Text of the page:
It annoys me when rock and metal fans use the word 'pop' as an insult, acerbically spitting the words through snarled lips. It's meant to be an insult, but it misses the mark, and instead of branding the music as heretical to the cause, shows that it's the 'fans' in question who deserve the harsh treatment. I often cite the adage “there's nothing better than a three minute pop song”, and for good reason; it's true. No matter what style of music you're a fan of, there's something comforting and enjoyable about hearing music that wants you to enjoy it. We, as rock and metal fans, are inundated with countless albums that stretch the boundaries of how much noise we can swallow before giving up. It actually makes it a more daring move to embrace pop tendencies, to write and play music that people who aren't miles removed from the mainstream can enjoy.
That's what Halestorm does on their second album, “The Strange Case Of...” They garnered attention for their first album, through the sexually charged single “I Get Off”, but they were a band clearly finding their way. While that album was a collection of songs that were enjoyable, they were embryonic compositions, the formative stages of a band that still had yet to grow into itself. “The Strange Case Of...” is Halestorm coming into their own, upping the ante and fulfilling the promise the best moments of their debut hinted at.
“Love Bites (So Do I)” wastes no time in declaring the band's intentions, serving up their most aggressive riffing to date, as metal a track as they have yet to record. The lyric is the kind of tongue-in-cheek, veiled euphemism they made their name on, but delivered with just enough subtlety to avoid sounding desperate. It's not far removed from “I Get Off”, but shows the growth the band has undergone in the meantime, and fares much better on repeated exposure.
“Mz. Hyde” makes reference to the literary classic, and serves as the best summation of the album. This set of songs has a split personality, and are ordered to maximize the contrast. Those initial songs, along with standout “I Miss The Misery”, and the call to arms “Freak Like Me” are blustery rock songs that bring as much drop-tuned guitar power as they do pop sensibility. The back end of the album is similar, with the defiant “You Call Me A Bitch Like It's A ad Thing”, the bluesy riff snaking through “American Boys”, and the rallying cry that is “Daughters Of Darkness”. Sandwiched between these sets are a trio of songs that move in the opposite direction, stripping away the excess and anger, instead turning to vulnerability as the propulsive force.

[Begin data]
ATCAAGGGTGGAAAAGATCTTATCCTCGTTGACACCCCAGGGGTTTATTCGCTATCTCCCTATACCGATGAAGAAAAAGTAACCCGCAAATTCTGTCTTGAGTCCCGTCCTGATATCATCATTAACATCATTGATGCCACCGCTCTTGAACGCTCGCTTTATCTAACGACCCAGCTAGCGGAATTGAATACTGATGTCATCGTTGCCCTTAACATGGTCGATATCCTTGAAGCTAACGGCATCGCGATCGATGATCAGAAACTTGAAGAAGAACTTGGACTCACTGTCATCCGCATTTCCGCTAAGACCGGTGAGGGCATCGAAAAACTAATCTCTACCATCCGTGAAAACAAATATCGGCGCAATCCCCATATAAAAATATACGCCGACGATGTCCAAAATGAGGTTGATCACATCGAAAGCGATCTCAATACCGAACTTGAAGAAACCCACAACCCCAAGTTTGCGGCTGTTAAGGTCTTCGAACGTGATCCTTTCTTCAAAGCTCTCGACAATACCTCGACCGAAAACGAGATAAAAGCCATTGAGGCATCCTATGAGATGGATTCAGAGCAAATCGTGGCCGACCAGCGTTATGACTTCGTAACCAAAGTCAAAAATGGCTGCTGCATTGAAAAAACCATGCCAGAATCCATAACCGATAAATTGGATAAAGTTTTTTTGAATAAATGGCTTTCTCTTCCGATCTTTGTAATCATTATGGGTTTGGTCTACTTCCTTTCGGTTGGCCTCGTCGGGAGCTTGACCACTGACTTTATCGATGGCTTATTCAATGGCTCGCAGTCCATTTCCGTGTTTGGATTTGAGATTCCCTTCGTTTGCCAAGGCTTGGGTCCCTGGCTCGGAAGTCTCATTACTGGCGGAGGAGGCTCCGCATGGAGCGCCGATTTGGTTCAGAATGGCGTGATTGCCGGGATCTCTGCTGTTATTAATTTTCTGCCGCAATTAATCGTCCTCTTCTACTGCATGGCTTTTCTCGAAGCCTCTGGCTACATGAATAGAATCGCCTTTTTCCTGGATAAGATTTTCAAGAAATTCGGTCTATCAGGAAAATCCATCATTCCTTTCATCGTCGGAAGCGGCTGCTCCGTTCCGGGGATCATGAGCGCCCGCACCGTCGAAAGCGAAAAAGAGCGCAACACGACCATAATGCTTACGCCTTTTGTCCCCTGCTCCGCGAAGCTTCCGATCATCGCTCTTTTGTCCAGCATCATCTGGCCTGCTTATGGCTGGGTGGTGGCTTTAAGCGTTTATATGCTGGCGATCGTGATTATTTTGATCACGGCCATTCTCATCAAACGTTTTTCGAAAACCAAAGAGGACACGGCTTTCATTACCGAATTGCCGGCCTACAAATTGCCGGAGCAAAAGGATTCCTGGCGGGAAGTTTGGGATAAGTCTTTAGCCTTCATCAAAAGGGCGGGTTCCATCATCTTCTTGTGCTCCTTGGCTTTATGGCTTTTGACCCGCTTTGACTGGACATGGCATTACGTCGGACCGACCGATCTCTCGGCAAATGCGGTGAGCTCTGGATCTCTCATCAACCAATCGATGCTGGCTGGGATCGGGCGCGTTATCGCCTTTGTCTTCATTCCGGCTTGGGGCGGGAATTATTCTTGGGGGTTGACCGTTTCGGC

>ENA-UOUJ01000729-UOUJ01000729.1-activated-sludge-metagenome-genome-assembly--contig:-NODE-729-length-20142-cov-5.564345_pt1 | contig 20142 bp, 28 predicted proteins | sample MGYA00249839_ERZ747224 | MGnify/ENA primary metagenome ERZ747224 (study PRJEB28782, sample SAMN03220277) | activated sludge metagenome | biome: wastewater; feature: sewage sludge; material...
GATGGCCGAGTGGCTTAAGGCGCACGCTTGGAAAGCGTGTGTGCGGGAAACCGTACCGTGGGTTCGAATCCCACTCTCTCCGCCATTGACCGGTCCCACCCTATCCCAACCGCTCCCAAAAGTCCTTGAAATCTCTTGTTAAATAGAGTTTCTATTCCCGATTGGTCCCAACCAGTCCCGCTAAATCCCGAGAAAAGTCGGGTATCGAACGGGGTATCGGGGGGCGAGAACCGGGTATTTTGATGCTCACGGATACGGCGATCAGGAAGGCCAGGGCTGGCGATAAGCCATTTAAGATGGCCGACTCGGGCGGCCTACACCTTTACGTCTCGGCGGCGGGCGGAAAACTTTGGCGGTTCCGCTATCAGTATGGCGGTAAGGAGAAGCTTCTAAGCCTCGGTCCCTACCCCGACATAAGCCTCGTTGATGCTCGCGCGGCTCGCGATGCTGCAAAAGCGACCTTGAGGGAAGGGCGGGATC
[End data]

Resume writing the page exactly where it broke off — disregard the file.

“Break In” is a strong, piano-led song that serves as a power ballad, without the negative connotations of sappy drama you come to expect. “Beautiful With You” is the most startling of these tracks, a softer song that features a remarkable vocal from Lzzy Hale. Her voice is clear, passionate, and massively powerful. It's her voice that makes “The Strange Case Of...” work as well as it does. Switching between tender cleans and a melodic roar, she proves herself over the course of these songs to be not only the band's best weapon, but one of the best pure vocalists in all of heavy music. She is that impressive.
But no voice can sell an album on it's own. A strong set of songs are needed, which Lzzy and a staggeringly large team of co-writers take care of. The dozen songs on the album (three more on the deluxe version) traverse different styles, but all boast sharpened pop hooks that can't help but latch on, often the first time. They're songs you'll find yourself singing along to, even if you have the hardened heart of the most stoic metal fan. By no means is this party rock, but the energy and the sense of fun these songs emanate is addictive.
“I Miss The Misery” is a pop song with revved up guitars, but that's the whole point. Rather than trying to shoehorn their big melodies into the framework of 'true' rock music, they build songs the other way around, focusing on the vocals. It's an approach that ensures every song has a strong identity, and anchors the songwriting in a way that allows the instrumentals to try various approaches, without sacrificing the band's identity. So when “Here's To Us” caps off the album with a drinking song sing-along, it doesn't sound the last bit out of place. Hearing Lzzy screaming how “the last few days have kicked my ass” is not unexpected, and damn near irresistible.
The deluxe edition of the album adds on three more worthwhile songs, including the amazing “Private Parts”, a duet with Sixx: AM frontman James Michael. Digging once again into the bag of sexual innuendo, the track could have become just another effort to follow the blueprint of their breakout hit, but it's a completely different take on the trope. A dramatic duet, the song boasts more than a bit of Michael's writing influence (he has written for Meat Loaf, after all), and may just be better than anything that made the proper album. It may be a bonus track, but it's vital.
“The Strange Case Of...” is a giant step forward for Halestorm, a fully-formed statement of who they are, and how they plan to conquer the world of rock. They do what few bands can, writing hooky pop songs that never betray the fact that they're a rock band at heart. They straddle the line between rock and pop, taking the best of both worlds, and appealing to fans of both. It's a difficult trick to pull off, but Halestorm manages to do it, and because of that they've also managed to put out one of the best albums of 2012.